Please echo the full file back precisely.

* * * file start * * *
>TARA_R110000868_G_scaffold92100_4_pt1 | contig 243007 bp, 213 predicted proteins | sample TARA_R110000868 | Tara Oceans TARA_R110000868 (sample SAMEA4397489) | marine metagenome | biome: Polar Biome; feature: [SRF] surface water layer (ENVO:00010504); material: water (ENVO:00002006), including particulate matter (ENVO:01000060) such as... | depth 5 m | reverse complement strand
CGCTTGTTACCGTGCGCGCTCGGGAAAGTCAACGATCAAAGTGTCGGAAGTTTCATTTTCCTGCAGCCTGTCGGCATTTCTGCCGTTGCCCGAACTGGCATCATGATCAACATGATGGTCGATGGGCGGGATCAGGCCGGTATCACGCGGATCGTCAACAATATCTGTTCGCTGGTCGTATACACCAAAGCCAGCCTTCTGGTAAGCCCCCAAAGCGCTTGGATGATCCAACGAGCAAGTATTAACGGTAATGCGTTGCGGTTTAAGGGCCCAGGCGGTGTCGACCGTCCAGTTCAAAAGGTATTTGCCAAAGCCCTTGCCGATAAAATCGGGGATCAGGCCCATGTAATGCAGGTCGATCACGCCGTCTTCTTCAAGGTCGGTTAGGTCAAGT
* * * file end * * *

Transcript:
>TARA_R110000868_G_scaffold92100_4_pt1 | contig 243007 bp, 213 predicted proteins | sample TARA_R110000868 | Tara Oceans TARA_R110000868 (sample SAMEA4397489) | marine metagenome | biome: Polar Biome; feature: [SRF] surface water layer (ENVO:00010504); material: water (ENVO:00002006), including particulate matter (ENVO:01000060) such as... | depth 5 m | reverse complement strand
CGCTTGTTACCGTGCGCGCTCGGGAAAGTCAACGATCAAAGTGTCGGAAGTTTCATTTTCCTGCAGCCTGTCGGCATTTCTGCCGTTGCCCGAACTGGCATCATGATCAACATGATGGTCGATGGGCGGGATCAGGCCGGTATCACGCGGATCGTCAACAATATCTGTTCGCTGGTCGTATACACCAAAGCCAGCCTTCTGGTAAGCCCCCAAAGCGCTTGGATGATCCAACGAGCAAGTATTAACGGTAATGCGTTGCGGTTTAAGGGCCCAGGCGGTGTCGACCGTCCAGTTCAAAAGGTATTTGCCAAAGCCCTTGCCGATAAAATCGGGGATCAGGCCCATGTAATGCAGGTCGATCACGCCGTCTTCTTCAAGGTCGGTTAGGTCAAGT